resolution. It is primarily meant to be used for
         bundling topic branch heads together. This is the
         default merge strategy when pulling or merging more than
         one branch.

         This resolves any number of heads, but the resulting

Git          Last change: 02/22/2012                    9

Git Manual                                          GIT-REBASE(1)

         tree of the merge is always that of the current branch
         head, effectively ignoring all changes from all other
         branches. It is meant to be used to supersede old
         development history of side branches. Note that this is
         different from the -Xours option to the recursive merge

         This is a modified recursive strategy. When merging
         trees A and B, if B corresponds to a subtree of A, B is
         first adjusted to match the tree structure of A, instead
         of reading the trees at the same level. This adjustment
         is also done to the common ancestor tree.

     See attributes(5) for descriptions of the following

     |Availability   | developer/versioning/git |
     |Stability      | Uncommitted              |
     You should understand the implications of using git rebase
     on a repository that you share. See also RECOVERING FROM

     When the git-rebase command is run, it will first execute a
     "pre-rebase" hook if one exists. You can use this hook to do
     sanity checks and reject the rebase if it isn't appropriate.
     Please see the template pre-rebase hook script for an

     Upon completion, <branch> will be the current branch.

     Rebasing interactively means that you have a chance to edit
     the commits which are rebased. You can reorder the commits,
     and you can remove them (weeding out bad or otherwise
     unwanted patches).

     The interactive mode is meant for this type of workflow:

      1. have a wonderful idea

      2. hack on the code

      3. prepare a series for submission

Git          Last change: 02/22/2012                   10

Git Manual                                          GIT-REBASE(1)

      4. submit

     where point 2. consists of several instances of

      1. regular use

          1. finish something worthy of a commit

          2. commit

      2. independent fixup

          1. realize that something does not work

          2. fix that

          3. commit it

     Sometimes the thing fixed in b.2. cannot be amended to the
     not-quite perfect commit it fixes, because that commit is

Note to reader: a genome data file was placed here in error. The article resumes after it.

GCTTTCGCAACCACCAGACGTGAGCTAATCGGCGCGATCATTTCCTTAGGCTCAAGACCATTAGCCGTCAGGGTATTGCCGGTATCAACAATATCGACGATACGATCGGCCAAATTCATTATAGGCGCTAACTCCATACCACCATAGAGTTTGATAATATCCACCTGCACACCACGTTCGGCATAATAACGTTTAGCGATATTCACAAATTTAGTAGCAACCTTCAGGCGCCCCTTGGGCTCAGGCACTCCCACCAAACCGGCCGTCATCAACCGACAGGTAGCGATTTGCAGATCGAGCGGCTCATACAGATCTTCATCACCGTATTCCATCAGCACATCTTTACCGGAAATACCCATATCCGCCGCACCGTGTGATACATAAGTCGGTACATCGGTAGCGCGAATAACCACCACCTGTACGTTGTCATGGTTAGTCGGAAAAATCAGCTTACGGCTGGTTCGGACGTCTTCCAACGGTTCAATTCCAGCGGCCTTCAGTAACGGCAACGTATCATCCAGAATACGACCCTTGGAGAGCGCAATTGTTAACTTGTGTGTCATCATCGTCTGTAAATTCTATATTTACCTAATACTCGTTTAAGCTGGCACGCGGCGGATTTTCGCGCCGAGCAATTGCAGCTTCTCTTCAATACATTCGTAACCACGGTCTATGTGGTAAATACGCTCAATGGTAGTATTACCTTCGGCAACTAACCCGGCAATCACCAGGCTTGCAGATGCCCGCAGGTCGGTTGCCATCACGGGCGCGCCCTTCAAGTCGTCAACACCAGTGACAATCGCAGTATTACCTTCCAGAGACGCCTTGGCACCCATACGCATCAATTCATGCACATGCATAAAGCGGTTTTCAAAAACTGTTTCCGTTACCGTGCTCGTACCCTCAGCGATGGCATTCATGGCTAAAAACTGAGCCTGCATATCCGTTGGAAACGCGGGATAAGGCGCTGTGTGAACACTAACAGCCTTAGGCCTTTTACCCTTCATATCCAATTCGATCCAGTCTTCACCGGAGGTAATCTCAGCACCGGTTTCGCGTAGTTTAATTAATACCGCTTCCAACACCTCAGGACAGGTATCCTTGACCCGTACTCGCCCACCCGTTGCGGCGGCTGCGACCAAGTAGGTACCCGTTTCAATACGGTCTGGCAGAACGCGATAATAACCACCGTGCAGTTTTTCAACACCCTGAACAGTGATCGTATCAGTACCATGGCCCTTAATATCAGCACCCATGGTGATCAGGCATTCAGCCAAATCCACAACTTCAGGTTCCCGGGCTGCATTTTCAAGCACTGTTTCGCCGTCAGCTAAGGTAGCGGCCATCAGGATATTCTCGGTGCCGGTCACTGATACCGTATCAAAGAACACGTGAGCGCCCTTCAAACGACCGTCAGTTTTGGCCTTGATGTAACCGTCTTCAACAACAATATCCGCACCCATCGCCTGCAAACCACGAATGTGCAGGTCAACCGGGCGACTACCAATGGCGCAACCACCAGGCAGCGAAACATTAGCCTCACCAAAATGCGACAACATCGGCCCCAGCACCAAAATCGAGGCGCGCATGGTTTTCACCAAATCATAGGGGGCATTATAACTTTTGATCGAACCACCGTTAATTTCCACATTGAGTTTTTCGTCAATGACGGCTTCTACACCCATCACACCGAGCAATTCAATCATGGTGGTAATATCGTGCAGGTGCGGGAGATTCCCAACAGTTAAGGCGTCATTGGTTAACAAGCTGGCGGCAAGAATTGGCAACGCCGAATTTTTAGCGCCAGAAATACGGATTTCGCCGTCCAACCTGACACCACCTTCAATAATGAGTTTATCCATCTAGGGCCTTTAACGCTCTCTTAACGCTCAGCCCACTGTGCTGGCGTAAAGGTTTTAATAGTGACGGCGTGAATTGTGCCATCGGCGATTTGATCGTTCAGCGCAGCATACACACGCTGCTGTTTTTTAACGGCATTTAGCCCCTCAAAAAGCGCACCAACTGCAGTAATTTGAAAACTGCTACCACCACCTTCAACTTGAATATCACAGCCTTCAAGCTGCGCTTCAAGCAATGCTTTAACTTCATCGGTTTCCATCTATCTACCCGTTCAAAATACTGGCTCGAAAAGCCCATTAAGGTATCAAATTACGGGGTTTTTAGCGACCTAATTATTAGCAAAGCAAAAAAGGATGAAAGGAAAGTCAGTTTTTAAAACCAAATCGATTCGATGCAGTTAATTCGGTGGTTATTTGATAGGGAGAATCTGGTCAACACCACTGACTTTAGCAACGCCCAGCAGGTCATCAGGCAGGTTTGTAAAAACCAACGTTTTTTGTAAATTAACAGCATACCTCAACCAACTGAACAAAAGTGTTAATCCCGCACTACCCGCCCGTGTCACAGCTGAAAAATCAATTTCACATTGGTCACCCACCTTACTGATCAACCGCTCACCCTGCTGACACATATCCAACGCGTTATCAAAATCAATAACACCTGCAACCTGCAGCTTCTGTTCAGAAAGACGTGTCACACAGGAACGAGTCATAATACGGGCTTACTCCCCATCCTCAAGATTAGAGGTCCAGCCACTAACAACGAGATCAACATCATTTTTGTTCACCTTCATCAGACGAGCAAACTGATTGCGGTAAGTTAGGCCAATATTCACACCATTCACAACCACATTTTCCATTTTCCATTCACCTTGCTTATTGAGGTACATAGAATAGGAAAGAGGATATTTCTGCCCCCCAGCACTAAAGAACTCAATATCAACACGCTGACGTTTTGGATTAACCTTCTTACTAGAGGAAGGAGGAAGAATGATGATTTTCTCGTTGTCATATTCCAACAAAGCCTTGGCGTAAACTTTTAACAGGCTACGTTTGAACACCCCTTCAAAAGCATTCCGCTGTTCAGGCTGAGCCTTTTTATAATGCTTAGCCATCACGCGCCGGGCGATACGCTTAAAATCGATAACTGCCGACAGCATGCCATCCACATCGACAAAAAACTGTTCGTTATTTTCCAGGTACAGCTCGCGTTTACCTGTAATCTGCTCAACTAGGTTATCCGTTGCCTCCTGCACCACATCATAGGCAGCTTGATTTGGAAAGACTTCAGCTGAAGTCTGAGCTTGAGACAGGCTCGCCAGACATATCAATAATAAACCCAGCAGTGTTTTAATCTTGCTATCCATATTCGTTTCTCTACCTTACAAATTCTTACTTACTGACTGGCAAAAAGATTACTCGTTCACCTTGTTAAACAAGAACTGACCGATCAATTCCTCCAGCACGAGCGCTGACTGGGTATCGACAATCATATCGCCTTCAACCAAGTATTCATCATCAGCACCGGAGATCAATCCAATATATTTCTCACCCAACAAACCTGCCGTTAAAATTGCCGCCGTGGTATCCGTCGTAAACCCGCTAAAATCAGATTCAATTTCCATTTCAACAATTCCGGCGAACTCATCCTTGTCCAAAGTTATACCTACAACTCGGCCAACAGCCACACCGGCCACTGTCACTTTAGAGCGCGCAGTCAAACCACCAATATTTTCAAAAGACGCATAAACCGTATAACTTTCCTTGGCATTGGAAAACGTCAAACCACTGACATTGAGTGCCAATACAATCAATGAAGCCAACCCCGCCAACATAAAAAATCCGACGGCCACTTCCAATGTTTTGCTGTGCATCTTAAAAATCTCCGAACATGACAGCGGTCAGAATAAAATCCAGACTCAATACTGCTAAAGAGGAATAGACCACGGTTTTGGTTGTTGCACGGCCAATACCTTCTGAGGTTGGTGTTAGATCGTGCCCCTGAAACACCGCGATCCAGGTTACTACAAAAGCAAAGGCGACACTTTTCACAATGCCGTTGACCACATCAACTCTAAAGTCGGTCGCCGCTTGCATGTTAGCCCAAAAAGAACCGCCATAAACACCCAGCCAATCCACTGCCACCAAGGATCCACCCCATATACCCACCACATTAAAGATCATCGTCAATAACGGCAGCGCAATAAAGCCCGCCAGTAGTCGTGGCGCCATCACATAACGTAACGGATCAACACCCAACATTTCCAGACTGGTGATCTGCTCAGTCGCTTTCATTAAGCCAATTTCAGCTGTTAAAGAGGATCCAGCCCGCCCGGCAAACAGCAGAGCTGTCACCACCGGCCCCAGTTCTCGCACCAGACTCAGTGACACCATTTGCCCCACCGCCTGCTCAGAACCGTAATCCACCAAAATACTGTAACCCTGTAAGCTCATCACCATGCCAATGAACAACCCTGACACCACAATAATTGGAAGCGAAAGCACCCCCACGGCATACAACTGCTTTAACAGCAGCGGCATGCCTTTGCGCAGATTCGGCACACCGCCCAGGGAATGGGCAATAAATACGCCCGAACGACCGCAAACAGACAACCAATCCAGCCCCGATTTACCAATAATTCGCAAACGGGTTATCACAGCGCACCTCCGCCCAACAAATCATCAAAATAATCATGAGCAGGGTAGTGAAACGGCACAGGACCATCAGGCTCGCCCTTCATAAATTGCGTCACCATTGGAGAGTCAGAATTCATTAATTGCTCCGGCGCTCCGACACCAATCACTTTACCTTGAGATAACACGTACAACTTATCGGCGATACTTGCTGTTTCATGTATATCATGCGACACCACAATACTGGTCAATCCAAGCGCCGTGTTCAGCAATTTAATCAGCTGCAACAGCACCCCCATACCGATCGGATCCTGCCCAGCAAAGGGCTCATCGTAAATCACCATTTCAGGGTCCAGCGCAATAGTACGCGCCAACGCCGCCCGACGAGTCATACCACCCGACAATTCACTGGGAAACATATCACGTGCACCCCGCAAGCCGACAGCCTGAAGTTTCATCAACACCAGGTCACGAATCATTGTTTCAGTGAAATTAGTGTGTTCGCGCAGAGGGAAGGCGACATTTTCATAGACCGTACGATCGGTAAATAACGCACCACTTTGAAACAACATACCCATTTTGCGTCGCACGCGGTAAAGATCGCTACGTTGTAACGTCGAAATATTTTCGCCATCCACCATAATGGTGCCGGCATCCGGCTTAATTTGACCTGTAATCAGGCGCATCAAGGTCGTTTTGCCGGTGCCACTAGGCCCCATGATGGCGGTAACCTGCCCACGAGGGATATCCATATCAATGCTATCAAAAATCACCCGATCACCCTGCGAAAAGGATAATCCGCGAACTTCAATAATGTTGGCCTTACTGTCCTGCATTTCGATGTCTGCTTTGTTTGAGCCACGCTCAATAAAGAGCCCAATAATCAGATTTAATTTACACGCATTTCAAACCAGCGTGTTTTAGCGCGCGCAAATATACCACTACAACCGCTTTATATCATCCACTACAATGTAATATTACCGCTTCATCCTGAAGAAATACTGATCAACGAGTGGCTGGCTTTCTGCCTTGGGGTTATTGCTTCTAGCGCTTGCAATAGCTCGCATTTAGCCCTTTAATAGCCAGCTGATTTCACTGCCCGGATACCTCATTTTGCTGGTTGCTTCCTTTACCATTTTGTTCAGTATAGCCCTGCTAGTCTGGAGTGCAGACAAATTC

buried deeply in a patch series. That is exactly what
     interactive rebase is for: use it after plenty of "a"s and
     "b"s, by rearranging and editing commits, and squashing
     multiple commits into one.

     Start it with the last commit you want to retain as-is:

         git rebase -i <after-this-commit>

     An editor will be fired up with all the commits in your
     current branch (ignoring merge commits), which come after
     the given commit. You can reorder the commits in this list
     to your heart's content, and you can remove them. The list
     looks more or less like this:

         pick deadbee The oneline of this commit
         pick fa1afe1 The oneline of the next commit

     The oneline descriptions are purely for your pleasure; git
     rebase will not look at them but at the commit names
     ("deadbee" and "fa1afe1" in this example), so do not delete
     or edit the names.

     By replacing the command "pick" with the command "edit", you
     can tell git rebase to stop after applying that commit, so
     that you can edit the files and/or the commit message, amend
     the commit, and continue rebasing.

     If you just want to edit the commit message for a commit,
     replace the command "pick" with the command "reword".

Git          Last change: 02/22/2012                   11

Git Manual                                          GIT-REBASE(1)

     If you want to fold two or more commits into one, replace
     the command "pick" for the second and subsequent commits
     with "squash" or "fixup". If the commits had different
     authors, the folded commit will be attributed to the author
     of the first commit. The suggested commit message for the
     folded commit is the concatenation of the commit messages of
     the first commit and of those with the "squash" command, but
     omits the commit messages of commits with the "fixup"

     git rebase will stop when "pick" has been replaced with